Former Malaysian prime minister Mahathir Mohamad yesterday accused his successor of turning the country into a police state, and suggested he was personally involved in corruption in the UN oil-for-food program in Iraq.
Mahathir's remarks signaled a complete breakdown of efforts to end his bitter political row with Prime Minister Abdullah Ahmad Badawi. The two had met on Sunday in an attempt to resolve months of acrimonious attacks that Mahathir has unleashed against Abdullah's administration.
Mahathir told reporters that he spoke his heart out before Abdullah during their two-hour meeting but came away unhappy.
He claimed the government is preventing him from airing his grievances, and said police have pressured people who invited him to speak at public gatherings, including at branches of the ruling United Malays National Organization (UMNO) party.
"The habit of asking police to frighten people should be stopped," Mahathir said in his most vicious attack against Abdullah. "I consider this a police state. I also consider my civic rights have been taken away."
But he vowed to continue his virtual one-man campaign until "there is some change, until I see some results." Mahathir, however, stopped short of saying he wants to unseat Abdullah.
The Prime Minister's Office has indicated that Abdullah, who is known for his personal integrity, would not respond to Mahathir's comments for now.
Mahathir, 82, who hand-picked Abdullah to succeed him following his retirement in 2003, had himself faced criticism from human rights groups and opposition activists who accused him of clamping down on dissent during his 22 years in power.
During the last year, Mahathir has repeatedly accused Abdullah of compromising the country's sovereignty by scrapping a billion-dollar bridge project linking southern Johor state and Singapore, failing to protect national carmaker Proton from foreign imports, and promoting the companies of his son and son-in-law.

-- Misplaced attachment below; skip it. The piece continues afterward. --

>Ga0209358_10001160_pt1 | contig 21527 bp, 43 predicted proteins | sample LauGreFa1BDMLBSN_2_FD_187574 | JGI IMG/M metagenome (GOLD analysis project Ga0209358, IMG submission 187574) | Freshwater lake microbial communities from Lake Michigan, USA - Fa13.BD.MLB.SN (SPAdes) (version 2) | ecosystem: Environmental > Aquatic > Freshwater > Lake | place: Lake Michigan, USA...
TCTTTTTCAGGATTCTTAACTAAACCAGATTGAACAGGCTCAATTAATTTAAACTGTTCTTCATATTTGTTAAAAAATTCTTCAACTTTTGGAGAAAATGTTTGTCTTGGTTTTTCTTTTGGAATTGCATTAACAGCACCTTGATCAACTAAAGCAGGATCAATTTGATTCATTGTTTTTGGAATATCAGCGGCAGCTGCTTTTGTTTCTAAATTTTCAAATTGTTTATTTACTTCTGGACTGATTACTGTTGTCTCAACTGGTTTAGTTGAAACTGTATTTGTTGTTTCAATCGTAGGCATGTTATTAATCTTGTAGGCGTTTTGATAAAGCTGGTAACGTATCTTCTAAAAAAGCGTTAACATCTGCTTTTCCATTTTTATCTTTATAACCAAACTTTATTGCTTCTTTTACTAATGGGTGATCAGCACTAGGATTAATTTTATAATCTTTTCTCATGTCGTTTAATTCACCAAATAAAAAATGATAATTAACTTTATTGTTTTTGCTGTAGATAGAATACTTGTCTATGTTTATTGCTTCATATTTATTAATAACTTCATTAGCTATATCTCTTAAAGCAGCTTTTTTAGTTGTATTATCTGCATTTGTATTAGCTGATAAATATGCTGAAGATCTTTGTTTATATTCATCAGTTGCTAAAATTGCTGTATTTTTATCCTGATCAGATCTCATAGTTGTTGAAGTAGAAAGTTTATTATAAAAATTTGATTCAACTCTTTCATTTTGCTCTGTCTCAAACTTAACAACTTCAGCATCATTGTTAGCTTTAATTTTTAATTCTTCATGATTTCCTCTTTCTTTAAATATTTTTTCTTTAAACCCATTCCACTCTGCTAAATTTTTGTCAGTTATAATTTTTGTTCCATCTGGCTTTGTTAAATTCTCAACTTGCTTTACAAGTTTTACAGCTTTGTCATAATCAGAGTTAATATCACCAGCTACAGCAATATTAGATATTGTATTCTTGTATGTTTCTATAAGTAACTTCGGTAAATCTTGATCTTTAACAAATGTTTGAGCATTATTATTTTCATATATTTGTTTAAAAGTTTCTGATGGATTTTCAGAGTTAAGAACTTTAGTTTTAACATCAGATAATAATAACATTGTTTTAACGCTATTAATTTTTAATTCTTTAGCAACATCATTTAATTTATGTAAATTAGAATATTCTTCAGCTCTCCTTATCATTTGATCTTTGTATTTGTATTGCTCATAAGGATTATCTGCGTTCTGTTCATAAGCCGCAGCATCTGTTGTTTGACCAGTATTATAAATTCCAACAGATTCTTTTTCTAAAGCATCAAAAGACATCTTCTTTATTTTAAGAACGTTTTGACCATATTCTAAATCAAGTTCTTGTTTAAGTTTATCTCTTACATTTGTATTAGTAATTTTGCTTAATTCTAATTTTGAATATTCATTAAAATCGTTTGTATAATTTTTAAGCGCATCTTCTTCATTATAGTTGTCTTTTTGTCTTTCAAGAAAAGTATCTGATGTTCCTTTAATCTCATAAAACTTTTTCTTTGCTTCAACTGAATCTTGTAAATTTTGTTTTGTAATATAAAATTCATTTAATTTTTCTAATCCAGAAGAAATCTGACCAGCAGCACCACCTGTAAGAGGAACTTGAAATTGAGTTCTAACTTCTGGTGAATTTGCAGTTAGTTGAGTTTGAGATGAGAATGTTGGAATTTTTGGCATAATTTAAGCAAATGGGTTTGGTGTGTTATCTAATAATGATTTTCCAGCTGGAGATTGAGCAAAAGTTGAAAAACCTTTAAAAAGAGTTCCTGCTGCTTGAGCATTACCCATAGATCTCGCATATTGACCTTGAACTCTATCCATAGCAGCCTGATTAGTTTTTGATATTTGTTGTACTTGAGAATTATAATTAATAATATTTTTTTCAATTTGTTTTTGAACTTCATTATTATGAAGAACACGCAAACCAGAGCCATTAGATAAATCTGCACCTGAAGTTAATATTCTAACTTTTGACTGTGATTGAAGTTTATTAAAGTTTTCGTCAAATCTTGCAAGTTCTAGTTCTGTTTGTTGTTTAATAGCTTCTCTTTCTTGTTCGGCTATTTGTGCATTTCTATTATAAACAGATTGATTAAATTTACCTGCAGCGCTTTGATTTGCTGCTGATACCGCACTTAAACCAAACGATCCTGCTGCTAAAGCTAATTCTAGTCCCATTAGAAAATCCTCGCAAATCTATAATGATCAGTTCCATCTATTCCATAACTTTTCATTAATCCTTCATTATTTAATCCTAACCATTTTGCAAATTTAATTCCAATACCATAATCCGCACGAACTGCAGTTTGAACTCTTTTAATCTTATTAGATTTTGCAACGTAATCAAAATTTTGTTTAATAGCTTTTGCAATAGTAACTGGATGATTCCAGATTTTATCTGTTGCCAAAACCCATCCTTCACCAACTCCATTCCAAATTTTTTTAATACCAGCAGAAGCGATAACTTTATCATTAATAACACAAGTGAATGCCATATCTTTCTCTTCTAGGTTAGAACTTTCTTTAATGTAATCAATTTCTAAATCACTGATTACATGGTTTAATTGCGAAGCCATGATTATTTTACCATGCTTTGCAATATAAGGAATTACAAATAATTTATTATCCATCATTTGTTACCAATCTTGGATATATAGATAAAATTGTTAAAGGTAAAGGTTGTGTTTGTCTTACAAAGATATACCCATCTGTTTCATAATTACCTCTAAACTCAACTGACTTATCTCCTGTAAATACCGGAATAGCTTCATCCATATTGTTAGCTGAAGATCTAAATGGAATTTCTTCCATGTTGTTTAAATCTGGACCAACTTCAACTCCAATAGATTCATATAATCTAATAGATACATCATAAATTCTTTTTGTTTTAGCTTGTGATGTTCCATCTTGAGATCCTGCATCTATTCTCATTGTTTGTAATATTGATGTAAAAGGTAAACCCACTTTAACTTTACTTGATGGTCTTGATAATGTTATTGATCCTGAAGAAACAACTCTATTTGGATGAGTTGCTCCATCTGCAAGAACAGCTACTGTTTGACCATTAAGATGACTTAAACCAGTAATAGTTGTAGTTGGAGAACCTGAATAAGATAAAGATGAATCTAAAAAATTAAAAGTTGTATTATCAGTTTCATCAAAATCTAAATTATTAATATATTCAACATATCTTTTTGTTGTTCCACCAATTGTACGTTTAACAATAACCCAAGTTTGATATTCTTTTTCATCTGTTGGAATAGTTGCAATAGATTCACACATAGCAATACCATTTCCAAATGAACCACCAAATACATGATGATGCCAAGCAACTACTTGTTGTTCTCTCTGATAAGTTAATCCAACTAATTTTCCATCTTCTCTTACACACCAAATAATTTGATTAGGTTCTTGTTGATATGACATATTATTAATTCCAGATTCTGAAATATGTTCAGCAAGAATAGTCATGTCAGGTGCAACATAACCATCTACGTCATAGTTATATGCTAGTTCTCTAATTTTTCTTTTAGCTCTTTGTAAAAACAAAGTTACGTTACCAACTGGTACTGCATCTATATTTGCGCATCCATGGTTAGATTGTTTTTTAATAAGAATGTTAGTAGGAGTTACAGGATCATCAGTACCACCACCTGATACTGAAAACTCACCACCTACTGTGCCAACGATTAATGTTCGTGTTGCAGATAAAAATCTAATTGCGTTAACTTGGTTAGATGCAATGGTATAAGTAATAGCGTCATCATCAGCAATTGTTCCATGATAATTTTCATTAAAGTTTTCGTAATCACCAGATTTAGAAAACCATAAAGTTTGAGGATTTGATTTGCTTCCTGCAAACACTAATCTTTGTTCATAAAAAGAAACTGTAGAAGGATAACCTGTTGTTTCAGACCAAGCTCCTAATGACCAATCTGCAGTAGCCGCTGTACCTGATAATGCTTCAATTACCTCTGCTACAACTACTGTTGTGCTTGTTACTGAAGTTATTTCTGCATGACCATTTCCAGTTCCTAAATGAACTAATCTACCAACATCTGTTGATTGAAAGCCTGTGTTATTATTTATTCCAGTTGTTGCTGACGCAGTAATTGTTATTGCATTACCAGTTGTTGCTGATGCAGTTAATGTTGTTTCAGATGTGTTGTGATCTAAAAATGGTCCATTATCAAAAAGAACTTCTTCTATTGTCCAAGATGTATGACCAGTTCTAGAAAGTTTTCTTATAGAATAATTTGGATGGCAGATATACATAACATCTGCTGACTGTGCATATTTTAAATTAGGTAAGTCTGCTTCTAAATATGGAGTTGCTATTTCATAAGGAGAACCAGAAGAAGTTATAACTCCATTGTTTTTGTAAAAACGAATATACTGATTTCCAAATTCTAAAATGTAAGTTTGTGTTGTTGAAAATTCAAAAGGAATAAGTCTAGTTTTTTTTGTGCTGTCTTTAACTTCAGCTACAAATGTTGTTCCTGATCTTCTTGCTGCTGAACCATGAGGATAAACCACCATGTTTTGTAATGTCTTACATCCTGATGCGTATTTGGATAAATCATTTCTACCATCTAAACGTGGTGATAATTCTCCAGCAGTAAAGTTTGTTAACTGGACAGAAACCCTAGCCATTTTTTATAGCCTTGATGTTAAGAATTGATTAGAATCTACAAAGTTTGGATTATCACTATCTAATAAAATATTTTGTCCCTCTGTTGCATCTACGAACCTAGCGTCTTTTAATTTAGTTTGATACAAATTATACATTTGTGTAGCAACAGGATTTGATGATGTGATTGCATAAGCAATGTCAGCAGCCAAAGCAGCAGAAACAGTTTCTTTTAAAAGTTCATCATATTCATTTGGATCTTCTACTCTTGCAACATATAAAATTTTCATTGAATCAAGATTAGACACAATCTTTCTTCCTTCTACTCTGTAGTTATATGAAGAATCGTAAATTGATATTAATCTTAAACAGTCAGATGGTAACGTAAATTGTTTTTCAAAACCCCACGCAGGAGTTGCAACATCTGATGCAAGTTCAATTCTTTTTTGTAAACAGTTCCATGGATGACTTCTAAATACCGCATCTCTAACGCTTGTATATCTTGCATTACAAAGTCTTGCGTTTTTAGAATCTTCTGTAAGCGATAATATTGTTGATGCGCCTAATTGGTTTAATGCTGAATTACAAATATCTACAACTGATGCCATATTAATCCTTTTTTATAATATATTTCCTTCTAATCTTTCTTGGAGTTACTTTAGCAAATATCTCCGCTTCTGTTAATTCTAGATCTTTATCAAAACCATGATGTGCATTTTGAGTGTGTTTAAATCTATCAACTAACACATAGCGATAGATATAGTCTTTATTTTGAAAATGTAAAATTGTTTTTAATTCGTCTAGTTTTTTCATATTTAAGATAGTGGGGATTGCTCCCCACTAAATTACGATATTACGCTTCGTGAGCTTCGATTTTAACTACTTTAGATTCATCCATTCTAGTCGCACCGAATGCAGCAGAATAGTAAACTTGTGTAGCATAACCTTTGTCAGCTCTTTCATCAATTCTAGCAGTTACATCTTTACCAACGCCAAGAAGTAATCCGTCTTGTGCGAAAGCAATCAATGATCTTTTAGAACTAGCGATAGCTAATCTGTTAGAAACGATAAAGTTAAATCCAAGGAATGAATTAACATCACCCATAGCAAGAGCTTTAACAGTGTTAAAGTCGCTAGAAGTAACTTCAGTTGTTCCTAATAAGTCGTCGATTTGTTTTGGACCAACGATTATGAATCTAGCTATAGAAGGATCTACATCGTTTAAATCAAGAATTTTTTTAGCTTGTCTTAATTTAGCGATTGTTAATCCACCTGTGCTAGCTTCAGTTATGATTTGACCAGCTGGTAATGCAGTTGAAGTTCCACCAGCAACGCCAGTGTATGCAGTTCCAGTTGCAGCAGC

Yesterday, Mahathir widened the scope of his attacks, suggesting that Abdullah may be personally corrupt, citing a recommendation letter Abdullah wrote for a relative's companies that obtained contracts in the UN's oil-for-food program in Iraq which was later widely discredited for corrupt deals worldwide.
At the time the recommendation letter was written, Abdullah was deputy prime minister under Mahathir. Abdullah has acknowledged writing the letter but said he did not benefit from the deal.
Asked if he was accusing Abdullah of corruption, Mahathir said: "I don't know but how does he get involved with the oil-for-food business? He says he is not involved but his name is there as a beneficiary" in a UN report on the scam.
"As far as I am concerned it is wrong that a serving deputy prime minister should get his name listed among the companies which did oil-for-food trade with Iraq," he said. "You should not write letters of recommendation for your own relatives."
The UN-commissioned report named an Abdullah Badawi, without identifying him as a government member, as a "non-contractual beneficiary" in the oil-for-food program, but did not say how he might have benefited.
Many observers have said Mahathir is tarnishing his own legacy by carrying on such a bitter campaign in which Abdullah has largely remained silent and has been solidly backed by his Cabinet.